What's Darkness in Light?

Updated: Jan 6, 2019

Do you ever drive through Bethlehem, PA, and find yourself staring at the star shining over the city? What was it like to grow up under that star? What do the children of Bethlehem feel as they look out their bedroom window and see a star - just light bulbs on a pole, honestly - shining in the distance every night?



Light shining in the darkness, whether a star or the moon or a streetlamp or a flashlight, can change the world. How much has been said about this simple wonder of creation?


Your word is a lamp to my feet and a light to my path. (Psalm 119:105)


In the deepest part of the winter, at the exact midpoint, everybody stops, and turns, and hugs, as if to say "Well done. Well done, everyone! We're halfway out of the dark." (Doctor Who, A Christmas Carol)


The people who sat in darkness have seen a great light, and for those who sat in the region and shadow of death light has dawned. (Matthew 4:16; Isaiah 9:2)


The deep and lovely dark. We'd never see the stars without it. (Doctor Who, Listen)

In him was life, and the life was the light of all people. The light shines in the darkness, and the darkness did not overcome it. (John 1:4-5)


All the darkness in the world cannot put out the light from a single candle. So how can they handle your light? (Harry Baker, The Sunshine Kid)

The Lord is my light and my salvation; whom shall I fear? The Lord is the stronghold of my life; of whom shall I be afraid? (Psalm 27:1)


It is our light, not our darkness that most frightens us. We ask ourselves 'Who am I to be brilliant, gorgeous, talented, fabulous?' Actually, who are you not to be? You are a child of God. Your playing small does not serve the world. We are all meant to shine. (Marianna Williamson, Our Deepest Fear)


Let your light shine before others, so that they may see your good works and give glory to your Father in heaven. (Matthew 5:16)


I could easily keep going. What's your favorite description of light? What would you say about light?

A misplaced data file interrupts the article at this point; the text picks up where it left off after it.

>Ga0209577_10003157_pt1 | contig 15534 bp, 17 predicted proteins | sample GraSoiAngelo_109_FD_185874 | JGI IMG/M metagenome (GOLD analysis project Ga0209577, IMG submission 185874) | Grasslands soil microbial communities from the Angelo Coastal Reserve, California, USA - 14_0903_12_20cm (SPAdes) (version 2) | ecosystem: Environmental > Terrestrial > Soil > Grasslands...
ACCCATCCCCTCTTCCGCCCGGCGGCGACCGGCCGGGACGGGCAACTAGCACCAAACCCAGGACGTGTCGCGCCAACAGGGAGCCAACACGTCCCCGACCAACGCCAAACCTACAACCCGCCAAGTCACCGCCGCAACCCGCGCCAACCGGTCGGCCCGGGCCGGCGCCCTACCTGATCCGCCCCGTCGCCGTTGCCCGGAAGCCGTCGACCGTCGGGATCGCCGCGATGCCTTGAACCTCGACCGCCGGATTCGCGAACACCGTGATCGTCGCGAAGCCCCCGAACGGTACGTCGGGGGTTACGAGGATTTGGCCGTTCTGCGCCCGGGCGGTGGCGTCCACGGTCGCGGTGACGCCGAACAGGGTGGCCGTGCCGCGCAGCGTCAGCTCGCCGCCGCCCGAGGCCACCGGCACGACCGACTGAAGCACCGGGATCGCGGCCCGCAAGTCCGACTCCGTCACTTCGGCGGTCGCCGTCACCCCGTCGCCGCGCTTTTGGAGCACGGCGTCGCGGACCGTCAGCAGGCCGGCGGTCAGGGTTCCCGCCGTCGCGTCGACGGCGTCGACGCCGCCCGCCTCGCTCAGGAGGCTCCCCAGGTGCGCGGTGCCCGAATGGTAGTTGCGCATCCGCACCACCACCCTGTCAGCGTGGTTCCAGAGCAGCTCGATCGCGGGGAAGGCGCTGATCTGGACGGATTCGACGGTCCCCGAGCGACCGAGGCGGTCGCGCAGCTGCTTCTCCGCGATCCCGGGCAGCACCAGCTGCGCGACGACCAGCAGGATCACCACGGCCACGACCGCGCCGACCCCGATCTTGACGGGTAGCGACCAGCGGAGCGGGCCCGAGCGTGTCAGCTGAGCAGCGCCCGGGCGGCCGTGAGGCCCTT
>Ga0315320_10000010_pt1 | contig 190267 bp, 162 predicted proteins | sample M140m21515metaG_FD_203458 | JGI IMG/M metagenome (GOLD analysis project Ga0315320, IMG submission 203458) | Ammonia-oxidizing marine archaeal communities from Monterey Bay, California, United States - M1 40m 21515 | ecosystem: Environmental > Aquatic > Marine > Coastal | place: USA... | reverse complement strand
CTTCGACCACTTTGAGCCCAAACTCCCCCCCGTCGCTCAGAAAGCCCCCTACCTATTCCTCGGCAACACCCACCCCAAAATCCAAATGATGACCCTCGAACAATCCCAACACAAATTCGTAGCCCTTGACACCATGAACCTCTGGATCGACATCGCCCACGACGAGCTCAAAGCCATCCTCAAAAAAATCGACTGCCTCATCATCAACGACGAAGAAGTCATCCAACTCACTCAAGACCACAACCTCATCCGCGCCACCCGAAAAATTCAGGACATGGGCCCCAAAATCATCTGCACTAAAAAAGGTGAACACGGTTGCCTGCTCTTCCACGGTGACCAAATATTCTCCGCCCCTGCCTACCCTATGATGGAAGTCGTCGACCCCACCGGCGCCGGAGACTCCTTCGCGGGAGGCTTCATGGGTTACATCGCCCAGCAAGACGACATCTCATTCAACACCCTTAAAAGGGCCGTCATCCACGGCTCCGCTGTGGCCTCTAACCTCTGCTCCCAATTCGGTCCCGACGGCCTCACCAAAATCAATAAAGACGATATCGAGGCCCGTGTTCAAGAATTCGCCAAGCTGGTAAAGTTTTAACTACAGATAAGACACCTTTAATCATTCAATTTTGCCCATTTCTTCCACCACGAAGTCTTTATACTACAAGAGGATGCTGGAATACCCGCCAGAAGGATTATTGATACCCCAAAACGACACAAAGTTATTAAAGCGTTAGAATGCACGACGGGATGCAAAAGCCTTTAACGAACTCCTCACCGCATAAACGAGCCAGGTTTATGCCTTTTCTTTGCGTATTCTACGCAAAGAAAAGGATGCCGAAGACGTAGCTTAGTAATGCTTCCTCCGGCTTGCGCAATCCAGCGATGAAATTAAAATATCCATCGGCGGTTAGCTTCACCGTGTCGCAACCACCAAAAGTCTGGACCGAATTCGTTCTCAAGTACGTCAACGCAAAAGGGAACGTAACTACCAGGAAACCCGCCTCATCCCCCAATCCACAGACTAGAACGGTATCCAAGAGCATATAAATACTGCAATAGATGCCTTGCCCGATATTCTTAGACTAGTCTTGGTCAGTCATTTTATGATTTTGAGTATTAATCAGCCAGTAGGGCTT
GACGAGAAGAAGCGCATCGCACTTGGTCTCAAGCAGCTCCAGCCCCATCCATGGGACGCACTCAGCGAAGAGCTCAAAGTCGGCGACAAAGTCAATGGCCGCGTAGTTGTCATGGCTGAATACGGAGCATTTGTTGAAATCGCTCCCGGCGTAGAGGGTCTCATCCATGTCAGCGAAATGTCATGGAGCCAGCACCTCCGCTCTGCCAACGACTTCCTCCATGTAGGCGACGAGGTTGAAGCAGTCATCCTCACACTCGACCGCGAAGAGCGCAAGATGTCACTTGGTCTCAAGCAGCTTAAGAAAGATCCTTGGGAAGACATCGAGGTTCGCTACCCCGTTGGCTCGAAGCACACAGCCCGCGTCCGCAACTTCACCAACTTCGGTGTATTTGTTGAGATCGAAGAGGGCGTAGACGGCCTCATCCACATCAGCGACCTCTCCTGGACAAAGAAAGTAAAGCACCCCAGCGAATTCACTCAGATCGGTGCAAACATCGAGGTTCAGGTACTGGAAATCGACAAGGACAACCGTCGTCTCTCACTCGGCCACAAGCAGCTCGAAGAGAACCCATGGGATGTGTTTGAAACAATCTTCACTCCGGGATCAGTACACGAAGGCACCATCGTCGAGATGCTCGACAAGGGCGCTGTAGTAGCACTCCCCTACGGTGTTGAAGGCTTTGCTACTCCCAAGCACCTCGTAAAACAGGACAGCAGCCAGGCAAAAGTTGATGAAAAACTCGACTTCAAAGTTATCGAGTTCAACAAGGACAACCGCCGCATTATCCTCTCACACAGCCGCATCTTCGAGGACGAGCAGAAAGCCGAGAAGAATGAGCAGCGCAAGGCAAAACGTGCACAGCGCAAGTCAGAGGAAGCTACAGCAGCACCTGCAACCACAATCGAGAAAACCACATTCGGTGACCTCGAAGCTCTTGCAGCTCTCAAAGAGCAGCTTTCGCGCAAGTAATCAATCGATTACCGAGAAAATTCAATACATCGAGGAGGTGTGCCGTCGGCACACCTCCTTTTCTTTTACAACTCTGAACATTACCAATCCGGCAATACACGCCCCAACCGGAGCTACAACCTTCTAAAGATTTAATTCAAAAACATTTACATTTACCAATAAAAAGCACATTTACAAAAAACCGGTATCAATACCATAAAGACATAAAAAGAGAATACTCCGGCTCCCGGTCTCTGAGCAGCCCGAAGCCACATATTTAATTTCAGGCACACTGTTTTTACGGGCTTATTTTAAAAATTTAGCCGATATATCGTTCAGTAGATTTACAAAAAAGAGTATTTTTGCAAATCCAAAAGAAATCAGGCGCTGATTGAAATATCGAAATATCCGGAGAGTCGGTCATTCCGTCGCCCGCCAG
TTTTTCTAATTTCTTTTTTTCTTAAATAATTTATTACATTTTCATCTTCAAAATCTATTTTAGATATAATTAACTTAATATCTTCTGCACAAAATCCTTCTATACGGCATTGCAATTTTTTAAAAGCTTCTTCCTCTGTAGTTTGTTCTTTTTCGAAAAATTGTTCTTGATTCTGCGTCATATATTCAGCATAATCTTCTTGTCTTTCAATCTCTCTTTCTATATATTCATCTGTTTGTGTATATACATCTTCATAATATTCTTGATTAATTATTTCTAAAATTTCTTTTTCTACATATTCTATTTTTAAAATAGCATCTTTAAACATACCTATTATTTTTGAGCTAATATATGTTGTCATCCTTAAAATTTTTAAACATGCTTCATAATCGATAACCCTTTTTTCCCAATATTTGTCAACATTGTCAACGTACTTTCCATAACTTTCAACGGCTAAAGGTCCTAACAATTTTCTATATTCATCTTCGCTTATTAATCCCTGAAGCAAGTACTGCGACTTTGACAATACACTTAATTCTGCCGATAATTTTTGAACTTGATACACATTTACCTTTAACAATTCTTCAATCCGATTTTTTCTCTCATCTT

As we enter Advent, we enter both the darkest point of the year and the point on the Christian calendar when we look for the second coming of Christ and the recreation of the universe. But before we think about a new heaven and a new earth, do you remember the first thing God said when the universe was first created?


In the beginning, God said, ‘Let there be light’; and there was light. And God saw that the light was good; and God separated the light from the darkness. (Genesis 1:1-4)


Bang! The biggest bang ever. Light. Awesome light. Shining in the darkness.


As we near the end of the Bible, things honestly look very dark, as if the Flood were returning to consume us all. But it's here, in the dark moments before the new creation, that we also find the clearest visions of light.


There will be no more night; they need no light of lamp or sun, for the Lord God will be their light, and they will reign for ever and ever. (Revelation 22:5)


Revelation is John's vision of the new creation. My vision is much simpler. Based on the above verse, I think the new creation begins just like the first creation, with God speaking a few simple words. "Let light shine in the darkness as well." In the first creation, God separated the light from the darkness. In the new creation, God's going to make light shine in the darkness so that there is no more darkness.


God is light and in him there is no darkness at all. (1 John 1:5)


That's the story we begin telling this Advent. That one day there will be no more darkness. There won't be those bad parts of our souls we try to keep hidden. There won't be all those fears in the world we try to keep hidden from our children. There won't be reasons left to cry. There won't be hate. One day there simply won't be sin or death.


That's the hope we recognize at Christmas. In that moment for the first time, light shined in the darkness, and it was beautiful. It was so beautiful that 2000 years later it remains one of the central stories of faith. It is so beautiful that our hearts long to share it every year, putting on Christmas Pageants and Living Nativities.


That's the reality we will celebrate throughout Epiphany. Because this story isn't simply a moment in history and this hope isn't simply a promised future, but our hope, our story is a present reality. When Christ was born, the first words of the new creation were spoken, "Let light shine in the darkness as well," and now the truth of those words is already entering our lives and changing the world.


The darkness is passing away and the true light is already shining. (1 John 2:8)


So walk in the light, for it’s already shining in you.


Jesus said, "I am the light of the world. Whoever follows me will never walk in darkness but will have the light of life." (John 8:12)


~Pastor Tyler

© 2019 Trinity Evangelical Lutheran Church (ELCA)

2170 Route 212, Coopersburg, PA 18036-9770

610.346.7282 or office@trinitypv.org

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